Readers of one of North Carolina’s leading news websites recently encountered an article documenting a stark political divide over photo identification for voters.

New state voter ID rules mark a “victory for conservatives” and a “setback for progressives and civil rights activists,” according to an Aug. 25 report from Will Doran at

But people who read the entire article might have reached a different conclusion.

The report highlighted recent legal fights over voter ID, including the state Supreme Court’s April decision to uphold the ID law approved in 2018. Doran dutifully reported ID critics’ “fear” about the impact on turnout among black voters.

“Past studies have shown that even though most people do have photo identification, people who lack IDs are disproportionately Black — and, particularly, tend to be older Black residents,” he wrote, without citing any studies or providing additional context.

Yet that’s not what grabbed this reader’s attention. Check out the next line in Doran’s piece. It offers more information about “older Black residents.”

“Many of the people who cast the state’s very first ballots using the new voter ID rules fit that exact demographic, and several told WRAL they didn’t mind the new rules.”

The article then quotes two early voters.

“‘They need to make sure you are who you say you are,’ said William Richardson, one of the first 10 people to cast a ballot in Sanford’s ongoing city council primary.

“Another Sanford Democrat and early voter, Tennessee Richmond, has a long history of participating in local elections. She also said she had no problems adjusting to the new process.

“‘No, no, it was just fine,’ she said.”

That’s not the type of reaction one would expect to a controversial law — a law designed to disenfranchise Democrats and entrench Republicans in power.

It is the type of reaction one might expect toward a common-sense measure. More than 30 states use voter ID, including the entire Southeast. One would need to drive north to Maryland, northwest to Illinois, or all the way west to New Mexico to find the closest states with no voter ID requirement.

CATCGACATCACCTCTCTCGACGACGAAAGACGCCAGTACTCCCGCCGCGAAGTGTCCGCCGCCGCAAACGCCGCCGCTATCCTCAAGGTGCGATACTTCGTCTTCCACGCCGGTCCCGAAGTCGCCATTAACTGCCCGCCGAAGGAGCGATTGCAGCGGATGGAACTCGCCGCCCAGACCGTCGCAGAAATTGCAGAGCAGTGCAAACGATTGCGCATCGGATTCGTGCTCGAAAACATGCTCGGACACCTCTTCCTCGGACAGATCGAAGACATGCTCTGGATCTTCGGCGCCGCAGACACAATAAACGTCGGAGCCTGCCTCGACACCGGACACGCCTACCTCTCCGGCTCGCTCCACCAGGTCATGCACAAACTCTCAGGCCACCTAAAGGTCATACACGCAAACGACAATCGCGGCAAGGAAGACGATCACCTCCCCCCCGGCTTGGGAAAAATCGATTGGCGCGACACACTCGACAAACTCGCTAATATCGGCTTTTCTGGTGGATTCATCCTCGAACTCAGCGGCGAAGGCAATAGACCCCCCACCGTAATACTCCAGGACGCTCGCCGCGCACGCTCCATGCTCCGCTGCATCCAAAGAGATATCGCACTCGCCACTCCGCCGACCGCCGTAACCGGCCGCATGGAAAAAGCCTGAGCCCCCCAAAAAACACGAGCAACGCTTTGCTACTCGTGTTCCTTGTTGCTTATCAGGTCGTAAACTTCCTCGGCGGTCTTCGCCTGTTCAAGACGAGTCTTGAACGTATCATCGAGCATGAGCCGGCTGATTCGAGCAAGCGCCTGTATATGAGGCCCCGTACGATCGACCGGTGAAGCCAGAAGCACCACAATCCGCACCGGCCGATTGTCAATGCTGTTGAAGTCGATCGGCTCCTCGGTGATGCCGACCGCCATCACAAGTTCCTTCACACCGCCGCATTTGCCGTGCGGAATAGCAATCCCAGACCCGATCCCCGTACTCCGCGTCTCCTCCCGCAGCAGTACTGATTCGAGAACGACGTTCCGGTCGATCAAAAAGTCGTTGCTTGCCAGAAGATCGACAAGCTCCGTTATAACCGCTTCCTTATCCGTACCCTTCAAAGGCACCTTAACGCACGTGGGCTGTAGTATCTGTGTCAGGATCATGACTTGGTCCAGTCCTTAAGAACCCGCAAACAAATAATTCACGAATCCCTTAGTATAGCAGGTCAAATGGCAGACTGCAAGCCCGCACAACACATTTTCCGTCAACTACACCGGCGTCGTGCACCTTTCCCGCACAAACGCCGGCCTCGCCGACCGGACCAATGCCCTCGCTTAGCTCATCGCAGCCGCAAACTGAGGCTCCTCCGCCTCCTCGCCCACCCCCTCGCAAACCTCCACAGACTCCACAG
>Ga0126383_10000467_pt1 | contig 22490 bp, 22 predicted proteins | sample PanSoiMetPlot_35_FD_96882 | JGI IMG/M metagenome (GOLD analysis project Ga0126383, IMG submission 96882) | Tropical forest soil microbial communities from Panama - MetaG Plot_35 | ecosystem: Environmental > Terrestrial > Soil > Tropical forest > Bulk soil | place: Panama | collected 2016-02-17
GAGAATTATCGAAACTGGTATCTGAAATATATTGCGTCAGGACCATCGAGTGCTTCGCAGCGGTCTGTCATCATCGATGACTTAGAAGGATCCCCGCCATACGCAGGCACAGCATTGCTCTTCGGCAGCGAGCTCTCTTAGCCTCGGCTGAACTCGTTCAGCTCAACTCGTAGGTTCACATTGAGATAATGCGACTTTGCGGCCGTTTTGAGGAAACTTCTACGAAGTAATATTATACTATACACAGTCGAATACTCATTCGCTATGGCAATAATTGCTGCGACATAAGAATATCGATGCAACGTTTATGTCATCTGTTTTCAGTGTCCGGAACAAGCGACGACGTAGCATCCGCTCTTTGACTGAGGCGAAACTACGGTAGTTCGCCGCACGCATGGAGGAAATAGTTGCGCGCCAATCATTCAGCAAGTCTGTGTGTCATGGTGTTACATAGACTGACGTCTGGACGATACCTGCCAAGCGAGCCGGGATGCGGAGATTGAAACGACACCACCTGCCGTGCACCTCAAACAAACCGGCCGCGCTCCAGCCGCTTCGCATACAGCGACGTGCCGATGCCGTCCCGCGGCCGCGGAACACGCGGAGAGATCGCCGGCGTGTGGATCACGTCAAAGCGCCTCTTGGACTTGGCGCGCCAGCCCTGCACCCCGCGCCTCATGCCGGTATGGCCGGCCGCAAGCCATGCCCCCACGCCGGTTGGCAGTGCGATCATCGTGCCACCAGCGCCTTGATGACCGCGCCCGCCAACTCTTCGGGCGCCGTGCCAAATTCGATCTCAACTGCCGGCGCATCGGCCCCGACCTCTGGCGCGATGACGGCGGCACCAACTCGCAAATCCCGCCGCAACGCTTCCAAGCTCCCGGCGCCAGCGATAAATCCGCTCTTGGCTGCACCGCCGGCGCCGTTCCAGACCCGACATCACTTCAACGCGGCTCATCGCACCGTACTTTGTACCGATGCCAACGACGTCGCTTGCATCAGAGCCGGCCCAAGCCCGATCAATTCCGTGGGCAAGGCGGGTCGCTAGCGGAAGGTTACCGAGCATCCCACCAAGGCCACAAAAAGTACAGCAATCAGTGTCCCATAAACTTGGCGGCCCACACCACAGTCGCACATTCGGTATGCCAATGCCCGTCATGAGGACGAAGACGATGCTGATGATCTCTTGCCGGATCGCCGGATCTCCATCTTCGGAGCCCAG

While Republicans wrote North Carolina’s voter ID law, people with a range of political views support the concept. More than 2 million people, 55% of the total, decided in 2018 that a photo ID requirement should be included in North Carolina’s state constitution.

When the John Locke Foundation’s Civitas Poll last asked the question in May, nearly 66% of likely general election voters agreed that “every person that votes in person in North Carolina should present photo identification before voting.” Just 23% disagreed. Some 54% of voters “strongly” agreed with the voter ID requirement, compared to 16% who strongly disagreed.

Support hit 72% among men and 60% among women. Partisans split on the issue, with 95% of Republicans endorsing voter ID, compared to just 37% of Democrats. Unaffiliated voters, who outnumber members of both parties, supported the concept by a margin of 67% to 18%.

Among racial groups, voter ID was most popular among whites (72%). But support outweighed opposition in every racial category. Even among black voters, the supposed targets of the Republicans’ efforts, 45% of likely voters endorsed voter ID while 33% opposed it.

Critics downplay ID supporters’ argument that the photo requirement boosts voters’ faith in election integrity. The same Civitas Poll shines light on the issue.

Slightly less than 51% of likely general election voters believe “this year’s elections in North Carolina will be free and fair.” A disturbing 31% disagree.

Almost 63% of those surveyed said an ID requirement made them more confident about the “fairness and accuracy” of this state’s elections. A quarter of voters said the ID requirement would make no difference in their assessment of fair elections. Just 10% said a photo ID rule would make them feel less confident about fair, accurate elections.

That 10% number bodes ill for those making outlandish claims about the ID requirement.

It’s also important to remember that elections boards led by Democrats are implementing voter ID in all 100 counties. If ID rules hurt Democrats, we’re bound to hear about it.

One suspects that most local officials take the same view as Jane Rae Fawcett, the Lee County elections director quoted at She “didn’t anticipate any problems for now.”

“If we have any problems, we should be able to handle those pretty quickly,” she said. “And I don’t think there will be, since these days most people have ID.”

Most people also appear to judge voter ID more favorably than the small chorus of vocal critics.

Mitch Kokai is senior political analyst for the John Locke Foundation.